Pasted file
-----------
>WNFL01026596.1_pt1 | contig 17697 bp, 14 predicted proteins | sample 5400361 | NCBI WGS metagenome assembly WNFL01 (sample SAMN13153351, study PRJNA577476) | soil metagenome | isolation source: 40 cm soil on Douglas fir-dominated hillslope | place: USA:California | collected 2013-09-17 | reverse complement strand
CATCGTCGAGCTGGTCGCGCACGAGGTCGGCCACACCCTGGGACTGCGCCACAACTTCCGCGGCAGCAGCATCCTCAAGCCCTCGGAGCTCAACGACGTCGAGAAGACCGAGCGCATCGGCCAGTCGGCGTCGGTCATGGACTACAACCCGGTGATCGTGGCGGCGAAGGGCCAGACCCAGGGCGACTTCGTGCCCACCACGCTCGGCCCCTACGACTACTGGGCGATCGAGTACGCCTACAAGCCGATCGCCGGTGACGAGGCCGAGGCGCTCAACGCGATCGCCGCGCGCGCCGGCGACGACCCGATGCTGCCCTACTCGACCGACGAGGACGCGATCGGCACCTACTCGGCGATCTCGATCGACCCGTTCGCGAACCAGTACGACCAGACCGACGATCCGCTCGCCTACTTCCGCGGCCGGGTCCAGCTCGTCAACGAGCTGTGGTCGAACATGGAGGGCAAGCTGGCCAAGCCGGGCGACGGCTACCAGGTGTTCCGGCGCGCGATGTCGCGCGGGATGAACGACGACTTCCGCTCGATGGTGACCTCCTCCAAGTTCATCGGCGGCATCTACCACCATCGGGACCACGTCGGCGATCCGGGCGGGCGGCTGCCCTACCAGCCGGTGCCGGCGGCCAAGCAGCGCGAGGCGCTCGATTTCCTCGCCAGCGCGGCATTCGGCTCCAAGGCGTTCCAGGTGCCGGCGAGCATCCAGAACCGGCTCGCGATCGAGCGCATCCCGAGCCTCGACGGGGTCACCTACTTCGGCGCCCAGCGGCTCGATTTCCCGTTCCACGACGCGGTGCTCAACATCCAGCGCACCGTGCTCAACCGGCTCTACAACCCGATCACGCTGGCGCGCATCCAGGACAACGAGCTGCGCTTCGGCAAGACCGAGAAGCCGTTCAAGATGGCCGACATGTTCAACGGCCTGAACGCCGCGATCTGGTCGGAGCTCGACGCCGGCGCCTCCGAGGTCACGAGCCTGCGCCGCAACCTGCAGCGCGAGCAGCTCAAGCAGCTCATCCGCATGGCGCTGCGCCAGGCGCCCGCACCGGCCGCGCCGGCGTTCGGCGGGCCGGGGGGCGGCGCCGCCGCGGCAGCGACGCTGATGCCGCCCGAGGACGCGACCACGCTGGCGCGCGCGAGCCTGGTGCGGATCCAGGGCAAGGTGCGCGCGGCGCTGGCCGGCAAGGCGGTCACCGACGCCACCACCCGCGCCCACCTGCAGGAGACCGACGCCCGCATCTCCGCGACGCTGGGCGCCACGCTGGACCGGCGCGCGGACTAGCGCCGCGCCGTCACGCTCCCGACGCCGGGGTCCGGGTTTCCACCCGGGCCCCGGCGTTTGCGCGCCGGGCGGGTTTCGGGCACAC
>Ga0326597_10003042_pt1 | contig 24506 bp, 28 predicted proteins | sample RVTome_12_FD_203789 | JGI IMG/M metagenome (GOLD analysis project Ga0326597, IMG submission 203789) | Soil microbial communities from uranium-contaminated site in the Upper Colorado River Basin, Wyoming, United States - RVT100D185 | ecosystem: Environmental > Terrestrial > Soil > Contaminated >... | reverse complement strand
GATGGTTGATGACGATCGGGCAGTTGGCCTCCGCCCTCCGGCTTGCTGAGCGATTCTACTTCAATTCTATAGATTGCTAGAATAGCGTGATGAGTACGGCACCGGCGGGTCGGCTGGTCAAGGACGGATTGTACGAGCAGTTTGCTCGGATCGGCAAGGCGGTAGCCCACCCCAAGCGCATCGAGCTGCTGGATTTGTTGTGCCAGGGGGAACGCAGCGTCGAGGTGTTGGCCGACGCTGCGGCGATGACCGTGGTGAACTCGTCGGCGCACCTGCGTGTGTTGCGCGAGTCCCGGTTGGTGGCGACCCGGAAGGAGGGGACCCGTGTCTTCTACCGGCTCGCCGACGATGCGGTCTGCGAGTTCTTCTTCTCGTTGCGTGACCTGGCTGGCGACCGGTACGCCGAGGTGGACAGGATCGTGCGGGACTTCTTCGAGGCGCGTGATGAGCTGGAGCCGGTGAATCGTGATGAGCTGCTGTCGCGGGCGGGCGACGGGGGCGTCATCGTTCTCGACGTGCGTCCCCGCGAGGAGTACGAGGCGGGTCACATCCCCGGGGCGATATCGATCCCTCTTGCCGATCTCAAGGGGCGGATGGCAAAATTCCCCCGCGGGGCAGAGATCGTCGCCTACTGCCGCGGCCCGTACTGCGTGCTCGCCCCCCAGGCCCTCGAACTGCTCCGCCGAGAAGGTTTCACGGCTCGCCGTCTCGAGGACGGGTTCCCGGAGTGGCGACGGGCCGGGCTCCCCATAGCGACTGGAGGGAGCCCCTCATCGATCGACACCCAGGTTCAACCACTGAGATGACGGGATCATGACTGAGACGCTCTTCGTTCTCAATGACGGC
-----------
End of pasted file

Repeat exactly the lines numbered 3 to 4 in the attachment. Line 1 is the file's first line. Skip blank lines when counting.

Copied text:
>Ga0326597_10003042_pt1 | contig 24506 bp, 28 predicted proteins | sample RVTome_12_FD_203789 | JGI IMG/M metagenome (GOLD analysis project Ga0326597, IMG submission 203789) | Soil microbial communities from uranium-contaminated site in the Upper Colorado River Basin, Wyoming, United States - RVT100D185 | ecosystem: Environmental > Terrestrial > Soil > Contaminated >... | reverse complement strand
GATGGTTGATGACGATCGGGCAGTTGGCCTCCGCCCTCCGGCTTGCTGAGCGATTCTACTTCAATTCTATAGATTGCTAGAATAGCGTGATGAGTACGGCACCGGCGGGTCGGCTGGTCAAGGACGGATTGTACGAGCAGTTTGCTCGGATCGGCAAGGCGGTAGCCCACCCCAAGCGCATCGAGCTGCTGGATTTGTTGTGCCAGGGGGAACGCAGCGTCGAGGTGTTGGCCGACGCTGCGGCGATGACCGTGGTGAACTCGTCGGCGCACCTGCGTGTGTTGCGCGAGTCCCGGTTGGTGGCGACCCGGAAGGAGGGGACCCGTGTCTTCTACCGGCTCGCCGACGATGCGGTCTGCGAGTTCTTCTTCTCGTTGCGTGACCTGGCTGGCGACCGGTACGCCGAGGTGGACAGGATCGTGCGGGACTTCTTCGAGGCGCGTGATGAGCTGGAGCCGGTGAATCGTGATGAGCTGCTGTCGCGGGCGGGCGACGGGGGCGTCATCGTTCTCGACGTGCGTCCCCGCGAGGAGTACGAGGCGGGTCACATCCCCGGGGCGATATCGATCCCTCTTGCCGATCTCAAGGGGCGGATGGCAAAATTCCCCCGCGGGGCAGAGATCGTCGCCTACTGCCGCGGCCCGTACTGCGTGCTCGCCCCCCAGGCCCTCGAACTGCTCCGCCGAGAAGGTTTCACGGCTCGCCGTCTCGAGGACGGGTTCCCGGAGTGGCGACGGGCCGGGCTCCCCATAGCGACTGGAGGGAGCCCCTCATCGATCGACACCCAGGTTCAACCACTGAGATGACGGGATCATGACTGAGACGCTCTTCGTTCTCAATGACGGC